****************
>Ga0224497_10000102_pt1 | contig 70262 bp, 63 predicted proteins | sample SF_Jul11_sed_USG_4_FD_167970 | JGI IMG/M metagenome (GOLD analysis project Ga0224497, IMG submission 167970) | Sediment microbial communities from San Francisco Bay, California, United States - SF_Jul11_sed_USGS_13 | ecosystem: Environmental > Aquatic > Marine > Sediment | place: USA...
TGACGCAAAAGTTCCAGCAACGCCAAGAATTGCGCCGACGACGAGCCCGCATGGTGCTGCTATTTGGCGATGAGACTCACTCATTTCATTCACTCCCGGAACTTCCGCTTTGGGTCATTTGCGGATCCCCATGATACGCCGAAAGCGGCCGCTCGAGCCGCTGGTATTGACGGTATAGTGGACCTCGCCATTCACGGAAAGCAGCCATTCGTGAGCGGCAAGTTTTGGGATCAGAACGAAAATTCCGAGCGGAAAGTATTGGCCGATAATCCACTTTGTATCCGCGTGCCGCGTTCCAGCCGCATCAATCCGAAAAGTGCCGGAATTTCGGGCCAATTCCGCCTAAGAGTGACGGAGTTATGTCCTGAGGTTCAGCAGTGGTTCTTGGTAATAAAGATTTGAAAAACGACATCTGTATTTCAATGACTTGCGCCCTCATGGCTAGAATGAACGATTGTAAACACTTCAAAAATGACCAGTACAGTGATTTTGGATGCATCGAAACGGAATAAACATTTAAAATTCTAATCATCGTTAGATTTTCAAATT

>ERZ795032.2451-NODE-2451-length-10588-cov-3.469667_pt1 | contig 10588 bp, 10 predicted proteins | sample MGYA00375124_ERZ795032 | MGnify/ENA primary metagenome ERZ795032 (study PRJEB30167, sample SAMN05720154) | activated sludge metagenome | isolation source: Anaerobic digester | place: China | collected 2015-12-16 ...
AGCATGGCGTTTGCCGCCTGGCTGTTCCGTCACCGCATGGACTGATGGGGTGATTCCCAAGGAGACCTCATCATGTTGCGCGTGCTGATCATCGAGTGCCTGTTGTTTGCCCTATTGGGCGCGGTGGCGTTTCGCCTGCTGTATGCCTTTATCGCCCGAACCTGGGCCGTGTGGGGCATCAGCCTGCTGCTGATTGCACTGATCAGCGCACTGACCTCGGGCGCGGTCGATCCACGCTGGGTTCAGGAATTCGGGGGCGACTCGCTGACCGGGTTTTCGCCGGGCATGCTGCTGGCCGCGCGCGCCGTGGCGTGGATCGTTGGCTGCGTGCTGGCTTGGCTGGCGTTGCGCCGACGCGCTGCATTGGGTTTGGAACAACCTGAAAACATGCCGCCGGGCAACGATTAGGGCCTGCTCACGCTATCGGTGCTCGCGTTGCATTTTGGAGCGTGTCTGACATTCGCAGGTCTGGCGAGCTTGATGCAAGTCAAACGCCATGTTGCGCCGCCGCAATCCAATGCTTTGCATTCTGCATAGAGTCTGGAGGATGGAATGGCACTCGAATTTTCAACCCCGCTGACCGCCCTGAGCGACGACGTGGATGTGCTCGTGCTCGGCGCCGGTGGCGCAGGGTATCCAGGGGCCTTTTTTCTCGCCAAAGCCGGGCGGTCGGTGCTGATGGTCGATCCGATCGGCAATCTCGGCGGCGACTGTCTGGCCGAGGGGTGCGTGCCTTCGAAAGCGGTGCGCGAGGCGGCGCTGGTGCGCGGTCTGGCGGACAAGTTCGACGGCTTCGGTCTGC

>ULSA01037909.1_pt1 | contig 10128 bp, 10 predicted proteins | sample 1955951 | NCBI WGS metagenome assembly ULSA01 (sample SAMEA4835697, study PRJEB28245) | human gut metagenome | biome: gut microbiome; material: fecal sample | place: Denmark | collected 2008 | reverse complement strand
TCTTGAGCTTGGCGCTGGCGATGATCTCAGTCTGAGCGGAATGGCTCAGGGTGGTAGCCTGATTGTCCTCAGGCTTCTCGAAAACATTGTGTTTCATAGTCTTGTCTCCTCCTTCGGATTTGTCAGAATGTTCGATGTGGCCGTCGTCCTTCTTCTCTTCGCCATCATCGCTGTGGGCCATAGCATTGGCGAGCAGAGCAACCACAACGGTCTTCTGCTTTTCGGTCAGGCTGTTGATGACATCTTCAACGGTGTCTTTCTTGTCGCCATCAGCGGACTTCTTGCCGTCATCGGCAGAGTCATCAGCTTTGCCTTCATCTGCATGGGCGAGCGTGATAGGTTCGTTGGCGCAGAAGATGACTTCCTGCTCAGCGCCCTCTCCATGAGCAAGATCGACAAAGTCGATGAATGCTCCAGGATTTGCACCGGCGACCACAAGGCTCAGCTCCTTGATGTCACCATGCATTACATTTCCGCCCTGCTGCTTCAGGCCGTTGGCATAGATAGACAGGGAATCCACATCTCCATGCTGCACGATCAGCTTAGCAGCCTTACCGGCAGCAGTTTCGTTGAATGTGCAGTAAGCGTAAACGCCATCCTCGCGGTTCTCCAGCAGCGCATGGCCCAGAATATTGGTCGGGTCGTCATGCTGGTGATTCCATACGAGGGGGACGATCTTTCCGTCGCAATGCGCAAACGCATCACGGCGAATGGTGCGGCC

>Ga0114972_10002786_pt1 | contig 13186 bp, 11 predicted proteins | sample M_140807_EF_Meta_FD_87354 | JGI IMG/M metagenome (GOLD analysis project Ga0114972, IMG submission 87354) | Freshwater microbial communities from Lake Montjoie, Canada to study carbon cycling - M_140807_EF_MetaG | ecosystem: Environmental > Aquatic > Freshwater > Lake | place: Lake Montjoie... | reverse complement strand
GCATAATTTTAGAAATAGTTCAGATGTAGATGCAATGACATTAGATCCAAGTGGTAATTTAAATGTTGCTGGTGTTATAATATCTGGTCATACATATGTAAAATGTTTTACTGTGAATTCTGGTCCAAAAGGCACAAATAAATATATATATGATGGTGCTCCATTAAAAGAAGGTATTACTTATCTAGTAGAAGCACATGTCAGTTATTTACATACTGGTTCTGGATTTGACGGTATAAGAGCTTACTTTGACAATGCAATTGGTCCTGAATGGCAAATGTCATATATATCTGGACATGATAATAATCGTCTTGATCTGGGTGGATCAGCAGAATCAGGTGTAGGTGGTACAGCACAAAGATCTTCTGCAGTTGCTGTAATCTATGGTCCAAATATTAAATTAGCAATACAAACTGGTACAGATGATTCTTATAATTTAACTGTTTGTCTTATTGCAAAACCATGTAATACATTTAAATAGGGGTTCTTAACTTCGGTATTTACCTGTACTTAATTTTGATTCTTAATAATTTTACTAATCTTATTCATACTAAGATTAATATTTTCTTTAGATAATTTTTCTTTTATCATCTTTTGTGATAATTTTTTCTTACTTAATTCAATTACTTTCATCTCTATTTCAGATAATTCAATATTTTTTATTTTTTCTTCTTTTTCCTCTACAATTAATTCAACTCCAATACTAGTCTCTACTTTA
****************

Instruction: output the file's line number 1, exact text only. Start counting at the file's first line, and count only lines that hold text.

>Ga0224497_10000102_pt1 | contig 70262 bp, 63 predicted proteins | sample SF_Jul11_sed_USG_4_FD_167970 | JGI IMG/M metagenome (GOLD analysis project Ga0224497, IMG submission 167970) | Sediment microbial communities from San Francisco Bay, California, United States - SF_Jul11_sed_USGS_13 | ecosystem: Environmental > Aquatic > Marine > Sediment | place: USA...